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Interview With Farren Blackburn Director Of Hammer Of The Gods
By James W, Saturday 24th August 2013

Hammer Of The GodsThe best thing about FrightFest is the varied programme of movies the four guys create. This year has an exceptionally wide-ranging selection and one that stands out is Hammer Of The Gods (pictured). Here its director, Farren Blackburn chats about this and other areas of his career.

HC: How different is directing a movie to TV?

FB: At the lower budget end its not much different at all, infact in many ways its harder because the chances are the tv budget will be higher. With Hammer Of The Gods for example I had less than half the budget I had when directing The Dr Who Xmas Special. But in terms of creative vision I don’t approach film and television any differently because I always set out to push the visual ambition of the project as much as possible. There used to be a notion that big cinematic images didn’t work on a small screen and television was reliant more on mid shots and close ups but we watch movies on the TV all the time and so I don’t really buy into that.

HC: What attracted you to Hammer Of The Gods?

FB: When I first read the script for Hammer Of The Gods I knew instantly that version of the film could never be achieved on the budget but I saw a Hearts Of Darkness theme running through it and felt if we pushed it more in that direction, made it more of a psychological journey for our main character we could scale things back a bit in a way we could afford and make a kind of Apocalypse Now with Vikings and who wouldn’t want to do that!!!?

HC: How much pre-production went into it?

FB: We had 8 weeks pre-production on Hammer. During this time I had to work on getting the script as good as it could be, developing a visual take on the material, the mood and the tone of the movie, cast it, work with my Heads of Department on Production Design, Costume, Make-Up, Locations, plan fights and stunts, the lot and the time is never enough!!!

HC: Was it a difficult movie to cast?

FB: Casting is crucial so in that sense every project is difficult to cast. But my approach is less prescriptive, I don’t look at someone the minute they walk through the door and decide whether they are the character or not, I work with them in the audition to see what the character could be in that particular actor’s hands. For Hammer I wanted a diverse band of Vikings, each with their distinctive look and personality but who would work as a cohesive unit so it was challenging. But I was really pleased with everyone in the movie. What was also key on Hammer was that everyone had to be prepared to get their hands dirty. We didn’t have the budget to pamper anyone, there were no luxuries, sometimes no toilets and on certain days we were all dropped at the bottom of a mountain and had to walk for 2 miles to get to where we were shooting, all of us carrying kit, actors included. I needed everyone to know what they were in for but my lead Charlie Bewley lead from the front and when your main man is mucking in no-one else has any right to complain!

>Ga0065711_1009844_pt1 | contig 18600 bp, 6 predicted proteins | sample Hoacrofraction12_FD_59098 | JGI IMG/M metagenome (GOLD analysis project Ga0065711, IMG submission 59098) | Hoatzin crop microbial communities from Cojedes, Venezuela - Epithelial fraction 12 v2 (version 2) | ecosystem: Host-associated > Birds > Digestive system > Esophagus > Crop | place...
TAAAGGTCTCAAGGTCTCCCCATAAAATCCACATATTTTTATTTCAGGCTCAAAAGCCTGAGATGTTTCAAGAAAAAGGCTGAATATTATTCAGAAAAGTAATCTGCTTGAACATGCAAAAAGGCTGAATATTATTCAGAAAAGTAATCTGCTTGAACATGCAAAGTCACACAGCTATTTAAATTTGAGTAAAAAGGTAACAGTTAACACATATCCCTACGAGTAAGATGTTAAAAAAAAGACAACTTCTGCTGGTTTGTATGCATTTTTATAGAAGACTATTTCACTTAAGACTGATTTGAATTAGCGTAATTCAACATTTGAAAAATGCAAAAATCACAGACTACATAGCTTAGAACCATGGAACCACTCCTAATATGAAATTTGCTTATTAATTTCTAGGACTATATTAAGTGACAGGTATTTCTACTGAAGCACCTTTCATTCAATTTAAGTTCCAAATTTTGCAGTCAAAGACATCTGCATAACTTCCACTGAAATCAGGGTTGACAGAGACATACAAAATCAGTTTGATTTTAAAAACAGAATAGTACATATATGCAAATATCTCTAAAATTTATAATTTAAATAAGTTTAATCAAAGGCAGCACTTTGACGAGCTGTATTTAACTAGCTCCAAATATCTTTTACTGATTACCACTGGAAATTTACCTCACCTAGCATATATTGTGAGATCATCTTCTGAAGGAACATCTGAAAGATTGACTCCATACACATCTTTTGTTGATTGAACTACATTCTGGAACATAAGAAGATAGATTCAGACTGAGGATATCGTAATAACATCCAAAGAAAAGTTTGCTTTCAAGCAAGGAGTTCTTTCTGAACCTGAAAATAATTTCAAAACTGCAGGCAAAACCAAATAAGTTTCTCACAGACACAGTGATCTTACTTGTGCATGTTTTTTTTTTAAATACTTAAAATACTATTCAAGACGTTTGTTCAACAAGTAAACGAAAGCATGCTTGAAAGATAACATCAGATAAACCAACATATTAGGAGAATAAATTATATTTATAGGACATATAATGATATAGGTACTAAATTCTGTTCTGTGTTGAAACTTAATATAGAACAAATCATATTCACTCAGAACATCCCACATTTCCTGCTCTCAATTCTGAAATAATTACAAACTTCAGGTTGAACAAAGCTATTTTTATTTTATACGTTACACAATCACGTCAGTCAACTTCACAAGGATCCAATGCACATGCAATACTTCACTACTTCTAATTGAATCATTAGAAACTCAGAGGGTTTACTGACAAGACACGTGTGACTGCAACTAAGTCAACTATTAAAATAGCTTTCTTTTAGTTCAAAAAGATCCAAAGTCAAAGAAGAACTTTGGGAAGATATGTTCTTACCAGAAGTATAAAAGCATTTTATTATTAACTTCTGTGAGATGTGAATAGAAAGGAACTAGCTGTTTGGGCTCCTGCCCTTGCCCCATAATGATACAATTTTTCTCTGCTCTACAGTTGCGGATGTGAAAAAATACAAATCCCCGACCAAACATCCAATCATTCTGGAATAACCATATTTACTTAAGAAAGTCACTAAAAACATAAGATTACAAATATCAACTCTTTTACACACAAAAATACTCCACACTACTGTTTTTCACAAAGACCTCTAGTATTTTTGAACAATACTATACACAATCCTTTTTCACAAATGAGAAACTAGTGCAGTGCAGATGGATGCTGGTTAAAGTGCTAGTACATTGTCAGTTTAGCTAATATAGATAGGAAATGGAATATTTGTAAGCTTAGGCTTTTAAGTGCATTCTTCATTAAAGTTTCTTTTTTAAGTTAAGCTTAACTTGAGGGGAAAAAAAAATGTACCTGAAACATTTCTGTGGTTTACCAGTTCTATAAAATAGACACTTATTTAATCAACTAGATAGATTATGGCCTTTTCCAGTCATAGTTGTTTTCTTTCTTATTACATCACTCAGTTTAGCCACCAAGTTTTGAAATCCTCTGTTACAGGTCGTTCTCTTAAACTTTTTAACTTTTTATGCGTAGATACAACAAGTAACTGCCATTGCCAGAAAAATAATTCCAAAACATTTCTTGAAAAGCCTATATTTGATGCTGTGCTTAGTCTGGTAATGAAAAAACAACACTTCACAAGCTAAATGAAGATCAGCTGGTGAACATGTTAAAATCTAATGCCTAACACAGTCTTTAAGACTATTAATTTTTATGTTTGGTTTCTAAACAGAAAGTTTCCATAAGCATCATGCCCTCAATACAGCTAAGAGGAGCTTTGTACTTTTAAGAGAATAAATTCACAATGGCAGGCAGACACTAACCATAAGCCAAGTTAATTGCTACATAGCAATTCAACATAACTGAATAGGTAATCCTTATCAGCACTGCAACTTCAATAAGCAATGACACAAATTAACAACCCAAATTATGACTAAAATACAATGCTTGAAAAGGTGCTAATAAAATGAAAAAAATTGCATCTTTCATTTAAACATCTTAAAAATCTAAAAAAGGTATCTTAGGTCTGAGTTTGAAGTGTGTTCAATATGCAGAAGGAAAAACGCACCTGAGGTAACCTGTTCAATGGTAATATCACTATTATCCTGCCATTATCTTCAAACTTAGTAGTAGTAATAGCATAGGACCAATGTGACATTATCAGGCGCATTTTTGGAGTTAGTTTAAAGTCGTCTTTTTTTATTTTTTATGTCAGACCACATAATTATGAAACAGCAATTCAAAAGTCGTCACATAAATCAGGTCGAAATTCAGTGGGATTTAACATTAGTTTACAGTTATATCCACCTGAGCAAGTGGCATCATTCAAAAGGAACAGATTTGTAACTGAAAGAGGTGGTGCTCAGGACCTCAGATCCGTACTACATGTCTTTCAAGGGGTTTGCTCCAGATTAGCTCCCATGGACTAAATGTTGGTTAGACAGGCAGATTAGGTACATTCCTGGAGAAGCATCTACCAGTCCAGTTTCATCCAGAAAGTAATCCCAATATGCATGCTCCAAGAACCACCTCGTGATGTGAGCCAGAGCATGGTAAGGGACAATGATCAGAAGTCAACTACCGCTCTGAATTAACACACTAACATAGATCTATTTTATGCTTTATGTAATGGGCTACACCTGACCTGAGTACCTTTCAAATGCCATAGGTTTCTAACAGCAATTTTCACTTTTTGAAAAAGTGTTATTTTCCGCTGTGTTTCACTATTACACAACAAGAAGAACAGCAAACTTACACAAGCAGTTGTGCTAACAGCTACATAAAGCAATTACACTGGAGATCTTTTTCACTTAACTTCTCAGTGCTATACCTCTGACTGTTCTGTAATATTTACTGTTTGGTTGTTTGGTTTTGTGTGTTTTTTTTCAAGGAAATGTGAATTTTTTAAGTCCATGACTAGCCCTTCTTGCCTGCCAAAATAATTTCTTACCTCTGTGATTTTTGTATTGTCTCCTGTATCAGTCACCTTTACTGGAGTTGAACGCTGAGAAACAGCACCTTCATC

HC: It must have been a tough shoot on the actors due to all the fights?

FB: Hammer was a tough shoot for many reasons least of all the challenge that many of our locations set us but choosing those landscapes was a way to achieve real production value on a low budget. It was a very physical shoot for everyone but when you factor in the number of fight sequences, the actors really needed to be at the height of their fitness. The stamina required to keep the level of intensity up was insane but what young male actor wouldn’t relish the chance to ride horses and get involved in some serious fight action?

HC: A lot of the effects are practicle; do you prefer to CGI?

FB: The way we approached the visual effects in the movie was partly down to budget but also down to the fact that I like to do as much as I can in camera. The movie has an offbeat tone to it, a strangeness, almost supernaturally heightened at times but I didn’t want it to feel fantastical, I still wanted it rooted in a reality and I think that would have been lost had it been very heavy on CGI.

HC: Are you nervous the movie is playing at Frightfest?

FB: I am nervous and excited at the same time. I am delighted the movie is playing at Frightfest as it means tonally what I set out to achieve, I must have to a certain degree. As a filmmaker you always want your project to be seen by a committed and passionate audience and I think without doubt it will find that amongst the people who attend Frighfest.

HC: What will be the next thing in Horror?

FB: Tough question and in honesty I don’t know. I guess we had the latest take with movies like Paranormal Activity. Horror has infinite possibilities but for me you can’t beat a good old fashioned Ghost story!!

HC: Farren Blackburn, thank you very much.


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